20 Facts About the Famous Children’s Book Author
By: Legacy Staff
7 years ago
Read, if you choose, about a doctor called Seuss, born (so they say) many years ago today. So sit back, relax, and enjoy these amazing Dr. Seuss facts.
2. He majored in English at Dartmouth College and wrote for a college humor paper called The Jack-O-Lantern. Caught imbibing alcohol on campus during Prohibition, he was barred from writing for the paper but secretly continued under the pen name Seuss.
3. He would first write under the name Dr. Seuss for a humor magazine called “The Judge.”
4. Geisel himself pronounced “Seuss” in a way that rhymed with “choice,” though most people now pronounce the word as rhyming with “moose.”
5. He would later also publish under pennames Theo. LeStieg and Rosetta Stone.
6. After graduation, he studied at Oxford for a graduate degree in philosophy. He met his future wife there, Helen Marion Palmer, who persuaded him to abandon academia and take up drawing as a career.
7. She also wrote children’s books and published under her maiden name.
8. Geisel supported himself and his wife during the Great Depression by illustrating advertisements for Standard Oil, General Electric and NBC. His "Quick Henry, the Flit!" insecticide ads became nationally famous.
9. His first book, 1937's "And to Think That I Saw It on Mulberry Street," was rejected over 30 times by publishers.
10. During World War II, Geisel drew cartoons for the leftist NYC newpaper PM. Geisel supported the war effort and lampooned Hitler and Mussolini in his cartoons. In 1942, he drew posters for the Treasury Department and the War Production Board.
11. Geisel joined the military in 1943 became commander of the Animation Dept of the First Motion Picture Unit of the United States Army Air Forces, where he wrote propaganda films.
12. Geisel had a hand in two Academy Award winning documentaries – "Hitler Lives" (1946) and "Design for Death" (1947). He also wrote the story for "Gerald McBoing-Boing," which won the Oscar for Best Animated Short in 1950.
13. In 1953, he wrote his only feature film, "The 5,000 Fingers of Dr. T." Seuss considered the film a “debaculous fiasco” and neglected to mention it in his official biography.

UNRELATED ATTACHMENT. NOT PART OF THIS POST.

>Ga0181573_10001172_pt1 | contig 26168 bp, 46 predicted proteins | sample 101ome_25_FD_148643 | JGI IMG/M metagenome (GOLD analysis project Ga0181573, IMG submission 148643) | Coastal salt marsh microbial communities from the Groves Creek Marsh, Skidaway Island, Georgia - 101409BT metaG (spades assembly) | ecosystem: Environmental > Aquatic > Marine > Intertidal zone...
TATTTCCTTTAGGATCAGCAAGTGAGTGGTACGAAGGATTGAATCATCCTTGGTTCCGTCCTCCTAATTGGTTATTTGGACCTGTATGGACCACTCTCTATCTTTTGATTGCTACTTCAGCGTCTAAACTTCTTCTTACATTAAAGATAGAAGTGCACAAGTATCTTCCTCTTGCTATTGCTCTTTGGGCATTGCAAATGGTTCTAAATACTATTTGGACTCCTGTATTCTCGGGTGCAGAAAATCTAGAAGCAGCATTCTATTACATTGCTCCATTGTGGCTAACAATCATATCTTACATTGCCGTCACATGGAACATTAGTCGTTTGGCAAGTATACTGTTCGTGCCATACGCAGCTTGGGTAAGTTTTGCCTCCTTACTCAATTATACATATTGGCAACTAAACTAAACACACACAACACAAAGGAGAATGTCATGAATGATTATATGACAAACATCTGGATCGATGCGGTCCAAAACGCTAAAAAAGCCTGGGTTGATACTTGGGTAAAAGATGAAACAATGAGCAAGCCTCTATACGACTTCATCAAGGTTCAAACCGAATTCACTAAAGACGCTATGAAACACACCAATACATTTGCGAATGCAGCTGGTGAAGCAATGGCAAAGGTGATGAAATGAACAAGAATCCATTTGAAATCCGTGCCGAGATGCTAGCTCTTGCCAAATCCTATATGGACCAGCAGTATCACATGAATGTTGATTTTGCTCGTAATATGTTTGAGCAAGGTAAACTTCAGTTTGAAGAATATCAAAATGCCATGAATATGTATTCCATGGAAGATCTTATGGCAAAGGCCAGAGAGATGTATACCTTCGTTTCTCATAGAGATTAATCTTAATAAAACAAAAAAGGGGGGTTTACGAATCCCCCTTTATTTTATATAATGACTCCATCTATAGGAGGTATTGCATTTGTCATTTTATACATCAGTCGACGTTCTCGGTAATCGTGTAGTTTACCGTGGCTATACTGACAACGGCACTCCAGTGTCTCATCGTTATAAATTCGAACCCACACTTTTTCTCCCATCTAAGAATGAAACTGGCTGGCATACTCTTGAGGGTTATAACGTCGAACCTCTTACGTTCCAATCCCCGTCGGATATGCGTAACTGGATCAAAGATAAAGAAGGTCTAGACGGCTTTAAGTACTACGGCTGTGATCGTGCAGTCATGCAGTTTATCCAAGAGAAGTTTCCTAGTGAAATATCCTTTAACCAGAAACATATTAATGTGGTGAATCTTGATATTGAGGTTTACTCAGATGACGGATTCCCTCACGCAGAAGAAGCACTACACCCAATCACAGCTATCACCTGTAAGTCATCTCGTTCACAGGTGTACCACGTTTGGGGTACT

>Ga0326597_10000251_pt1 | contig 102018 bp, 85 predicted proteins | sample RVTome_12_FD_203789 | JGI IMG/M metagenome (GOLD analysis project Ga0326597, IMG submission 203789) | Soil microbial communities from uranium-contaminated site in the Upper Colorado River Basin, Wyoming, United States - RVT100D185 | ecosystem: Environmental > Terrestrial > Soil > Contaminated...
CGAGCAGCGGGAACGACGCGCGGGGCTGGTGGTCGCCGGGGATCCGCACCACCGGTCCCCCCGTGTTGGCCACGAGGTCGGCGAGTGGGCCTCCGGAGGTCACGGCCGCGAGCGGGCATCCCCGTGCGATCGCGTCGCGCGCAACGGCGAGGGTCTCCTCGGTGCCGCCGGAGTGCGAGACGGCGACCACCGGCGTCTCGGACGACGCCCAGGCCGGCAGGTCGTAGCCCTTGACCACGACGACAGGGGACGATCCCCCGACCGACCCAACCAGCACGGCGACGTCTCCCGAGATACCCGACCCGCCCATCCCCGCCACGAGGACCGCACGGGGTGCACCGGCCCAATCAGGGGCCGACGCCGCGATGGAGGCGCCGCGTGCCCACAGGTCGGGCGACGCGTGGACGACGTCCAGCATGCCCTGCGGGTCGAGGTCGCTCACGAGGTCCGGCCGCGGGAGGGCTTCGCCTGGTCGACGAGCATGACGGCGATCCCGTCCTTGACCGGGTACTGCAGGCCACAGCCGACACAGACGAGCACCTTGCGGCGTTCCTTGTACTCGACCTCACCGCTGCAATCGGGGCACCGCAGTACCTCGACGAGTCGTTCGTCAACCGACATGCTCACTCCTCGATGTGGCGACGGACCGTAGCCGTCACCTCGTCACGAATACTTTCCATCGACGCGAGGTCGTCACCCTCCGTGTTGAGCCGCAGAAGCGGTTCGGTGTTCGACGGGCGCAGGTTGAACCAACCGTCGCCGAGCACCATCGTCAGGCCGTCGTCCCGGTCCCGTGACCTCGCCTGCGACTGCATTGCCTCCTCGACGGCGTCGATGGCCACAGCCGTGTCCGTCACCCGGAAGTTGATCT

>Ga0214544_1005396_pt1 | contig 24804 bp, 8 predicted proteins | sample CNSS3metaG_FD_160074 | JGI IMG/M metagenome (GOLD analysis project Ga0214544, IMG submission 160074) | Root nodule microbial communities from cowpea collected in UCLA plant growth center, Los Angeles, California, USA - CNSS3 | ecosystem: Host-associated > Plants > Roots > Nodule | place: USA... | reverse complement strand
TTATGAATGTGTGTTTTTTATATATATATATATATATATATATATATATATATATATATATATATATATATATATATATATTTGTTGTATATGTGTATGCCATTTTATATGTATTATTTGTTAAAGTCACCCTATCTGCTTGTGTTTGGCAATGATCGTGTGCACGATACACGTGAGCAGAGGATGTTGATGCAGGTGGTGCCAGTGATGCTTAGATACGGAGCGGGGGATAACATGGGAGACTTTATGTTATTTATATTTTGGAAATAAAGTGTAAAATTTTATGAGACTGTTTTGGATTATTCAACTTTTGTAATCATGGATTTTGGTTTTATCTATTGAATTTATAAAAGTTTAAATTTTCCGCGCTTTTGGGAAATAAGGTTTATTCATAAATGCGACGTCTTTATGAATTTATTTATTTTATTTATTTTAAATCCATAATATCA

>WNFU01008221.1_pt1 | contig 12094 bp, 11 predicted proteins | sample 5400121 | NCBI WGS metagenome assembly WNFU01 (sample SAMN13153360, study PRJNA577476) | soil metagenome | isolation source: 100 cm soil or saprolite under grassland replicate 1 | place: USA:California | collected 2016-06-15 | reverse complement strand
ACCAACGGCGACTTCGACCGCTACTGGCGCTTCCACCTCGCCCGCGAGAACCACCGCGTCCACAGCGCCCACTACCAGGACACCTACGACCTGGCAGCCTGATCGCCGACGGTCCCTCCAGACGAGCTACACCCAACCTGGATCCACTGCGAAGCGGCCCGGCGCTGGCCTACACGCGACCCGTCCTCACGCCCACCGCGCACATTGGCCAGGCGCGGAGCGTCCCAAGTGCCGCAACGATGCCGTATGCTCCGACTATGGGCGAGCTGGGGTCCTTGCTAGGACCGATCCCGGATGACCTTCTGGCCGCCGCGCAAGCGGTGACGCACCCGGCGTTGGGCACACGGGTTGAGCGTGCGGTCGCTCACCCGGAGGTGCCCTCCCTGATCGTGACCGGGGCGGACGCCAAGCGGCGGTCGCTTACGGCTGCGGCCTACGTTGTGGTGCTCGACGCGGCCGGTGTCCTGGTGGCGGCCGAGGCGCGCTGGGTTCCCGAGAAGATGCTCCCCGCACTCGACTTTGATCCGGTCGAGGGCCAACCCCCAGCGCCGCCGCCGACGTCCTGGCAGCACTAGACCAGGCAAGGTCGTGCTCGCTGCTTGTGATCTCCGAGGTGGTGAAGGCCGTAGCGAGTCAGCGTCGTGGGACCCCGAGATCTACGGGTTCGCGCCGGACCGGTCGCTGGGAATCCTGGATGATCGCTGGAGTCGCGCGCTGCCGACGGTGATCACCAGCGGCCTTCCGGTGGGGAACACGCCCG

14. After the war he moved to La Jolla, California, and continued writing children’s books.
15. In 1950, he published one of his most enduring works, "Horton Hears a Who." In the book, Horton the Elephant continually repeats “a person’s a person no matter how small.” This led the anti-abortion movement to co-opt the book. Geisel threatened to sue one pro-life group who used the phrase on their stationery.
16. Two of Geisel’s most beloved classics, "The Cat in the Hat" and "How the Grinch Stole Christmas," were both published in 1957. Geisel deliberately restricted the vocabulary he used in creating his works, and said "The Cat in the Hat" came about because “cat” and “hat” were the first two rhyming words that appeared on a list of 223 easy-to-read words sent by his publisher.
17. In all Geisel would publish 44 books during his lifetime, the last being "Oh, the Places You'll Go." A popular gift during graduation season, the book sells in excess of 300,000 copies a year. In a 2000 list of the top selling children’s books, Dr. Seuss occupied 16 of the top 100 slots, with his bestselling work being "Green Eggs and Ham."
18. Geisel also wrote one book for adults, "The Seven Lady Godivas," published in 1939, which was a commercial and critical failure. Later in life he said, “I’d rather write for kids. They’re more appreciative. Adults are just obsolete children, and to hell with them.”
19. Geisel’s first wife died by suicide in 1967. He remarried a year later, to Audrey Stone Dimond, but fathered no children of his own. “You have them,” he was fond of saying, “I’ll entertain them.”
20. Geisel died of throat cancer Sept. 24, 1991. His birthday, March 2, has been adopted as National Read Across America Day.